The FDA approves the overdose-reversing drug Narcan for over-the-counter sales
Updated March 29, 2023 at 3:10 PM ET
The overdose-reversing drug Narcan could soon be available to buy over the counter without a prescription, the Food and Drug Administration announced Wednesday.
The FDA's approval of the nasal spray Narcan — the brand name for the drug naloxone — means the medication could be more widely available across the U.S. as the country continues to grapple with an opioid epidemic.
"Today's action paves the way for the life-saving medication to reverse an opioid overdose to be sold directly to consumers in places like drug stores, convenience stores, grocery stores and gas stations, as well as online," the FDA said in a statement.
Emergent BioSolutions, the drug company that produces Narcan, said on Wednesday that it hoped to make the nasal spray available on store shelves and at online retailers by late summer. It did not immediately say how much it would cost.
"Today's landmark FDA OTC approval for Narcan Nasal Spray marks a historic milestone as we have delivered on our commitment to make this important emergency treatment widely accessible, given the alarming rates of opioid overdoses occurring across the country," Emergent BioSolutions CEO Robert G. Kramer said in a statement.
Some state and city governments as well as harm-reduction groups have offered naloxone for free to residents, and pharmacies already can sell the medication without a prescription, thanks to a variety of standing orders, state laws and other actions.
But this patchwork can still leave some people behind or require them to get Narcan behind the counter, which comes with some stigma.
Public health experts, harm-reduction advocates and many politicians have argued that those barriers meant fewer people would get the life-saving medication they needed in time. The new FDA approval has been praised for making Narcan even more accessible.
The FDA approval comes as the U.S. continues to see a staggering number of opioid-related deaths, driven in large part by the spread of synthetic opioids such as illicit fentanyl.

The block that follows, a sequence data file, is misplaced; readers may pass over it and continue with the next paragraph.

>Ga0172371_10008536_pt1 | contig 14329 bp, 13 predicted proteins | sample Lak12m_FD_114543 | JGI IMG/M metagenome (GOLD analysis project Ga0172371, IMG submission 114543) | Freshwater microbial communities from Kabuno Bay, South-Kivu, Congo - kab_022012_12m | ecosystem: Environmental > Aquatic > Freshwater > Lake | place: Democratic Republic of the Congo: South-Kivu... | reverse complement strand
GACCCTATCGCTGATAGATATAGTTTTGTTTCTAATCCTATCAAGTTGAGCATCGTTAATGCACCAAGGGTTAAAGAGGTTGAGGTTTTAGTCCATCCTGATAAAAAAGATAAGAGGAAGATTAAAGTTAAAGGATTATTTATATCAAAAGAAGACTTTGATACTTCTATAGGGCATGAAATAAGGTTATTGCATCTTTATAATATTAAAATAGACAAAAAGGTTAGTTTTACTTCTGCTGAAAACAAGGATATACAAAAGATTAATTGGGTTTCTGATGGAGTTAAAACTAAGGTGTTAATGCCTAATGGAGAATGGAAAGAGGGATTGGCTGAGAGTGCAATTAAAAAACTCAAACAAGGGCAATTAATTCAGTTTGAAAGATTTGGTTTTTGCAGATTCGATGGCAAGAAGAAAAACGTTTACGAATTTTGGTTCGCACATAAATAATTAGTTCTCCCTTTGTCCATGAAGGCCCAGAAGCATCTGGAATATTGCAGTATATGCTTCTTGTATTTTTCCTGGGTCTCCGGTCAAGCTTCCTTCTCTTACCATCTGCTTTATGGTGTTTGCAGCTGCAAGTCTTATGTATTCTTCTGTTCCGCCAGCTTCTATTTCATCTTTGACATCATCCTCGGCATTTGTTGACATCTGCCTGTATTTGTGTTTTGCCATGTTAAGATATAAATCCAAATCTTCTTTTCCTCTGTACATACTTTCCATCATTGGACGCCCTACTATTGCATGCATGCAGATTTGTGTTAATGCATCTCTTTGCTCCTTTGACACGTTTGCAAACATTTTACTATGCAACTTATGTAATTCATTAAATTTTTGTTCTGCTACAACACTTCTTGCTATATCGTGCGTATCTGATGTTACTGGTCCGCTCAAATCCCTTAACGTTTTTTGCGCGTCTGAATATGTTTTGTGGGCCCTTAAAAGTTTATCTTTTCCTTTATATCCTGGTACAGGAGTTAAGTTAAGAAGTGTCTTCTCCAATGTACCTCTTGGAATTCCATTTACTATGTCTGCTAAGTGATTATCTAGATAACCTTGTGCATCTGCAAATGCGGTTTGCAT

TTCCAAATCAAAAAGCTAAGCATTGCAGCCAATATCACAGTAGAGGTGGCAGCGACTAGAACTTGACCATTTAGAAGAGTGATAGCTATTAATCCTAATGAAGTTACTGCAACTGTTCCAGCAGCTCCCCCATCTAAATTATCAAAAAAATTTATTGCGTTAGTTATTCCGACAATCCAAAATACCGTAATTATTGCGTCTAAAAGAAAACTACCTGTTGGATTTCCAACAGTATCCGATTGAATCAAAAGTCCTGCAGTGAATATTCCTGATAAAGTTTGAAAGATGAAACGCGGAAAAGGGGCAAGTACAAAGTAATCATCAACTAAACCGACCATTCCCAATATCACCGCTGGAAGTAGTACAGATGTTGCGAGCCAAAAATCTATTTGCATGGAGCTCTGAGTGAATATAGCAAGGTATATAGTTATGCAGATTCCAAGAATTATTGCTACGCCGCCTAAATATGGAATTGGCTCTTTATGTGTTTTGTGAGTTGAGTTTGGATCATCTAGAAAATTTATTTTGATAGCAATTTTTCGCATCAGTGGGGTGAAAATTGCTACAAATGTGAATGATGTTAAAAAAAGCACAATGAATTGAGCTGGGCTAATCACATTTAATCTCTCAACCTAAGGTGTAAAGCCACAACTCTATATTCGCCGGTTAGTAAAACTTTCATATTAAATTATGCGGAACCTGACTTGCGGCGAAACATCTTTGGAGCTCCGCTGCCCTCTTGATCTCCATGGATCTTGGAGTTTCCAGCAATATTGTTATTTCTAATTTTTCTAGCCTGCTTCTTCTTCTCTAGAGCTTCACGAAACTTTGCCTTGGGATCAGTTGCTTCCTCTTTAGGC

According to data from the Centers for Disease Control and Prevention, there were 101,751 reported fatal overdoses in the 12-month period ending in October.
"We can prevent overdoses and save lives by making naloxone more accessible, and at the same time, we can ensure equitable access to essential health care," Health and Human Services Secretary Xavier Becerra said in a statement.
Still, overdose prevention advocates warn that if the cost of over-the-counter Narcan is too high — at one point it had a discounted price of $38 per dose — it may be too expensive for some.
"While we welcome #naloxone in any form being accessible over-the-counter, we're echoing the need for naloxone to be free and accessible for all," the National Harm Reduction Coalition said in a tweet.
Naloxone, which comes in a nasal spray and an injectable drug, can reverse the effects of an opioid overdose and restore a person's breathing. Opioids include heroin, fentanyl, oxycodone and morphine.
Signs of an overdose include bluish lips and nose, abnormal breathing and a lack of responsiveness. More than one dose of naloxone may be necessary to reverse an overdose.
An FDA advisory committee voted unanimously last month to approve Narcan for over-the-counter sales without a prescription.
The specific dose approved for retail sales is the 4 milligram (mg) naloxone hydrochloride nasal spray. Other formulations and dosages of the drug would still require a prescription, the FDA said.
The administration first approved Narcan nasal spray in 2015 as a prescription drug.
Copyright 2023 NPR. To see more, visit https://www.npr.org.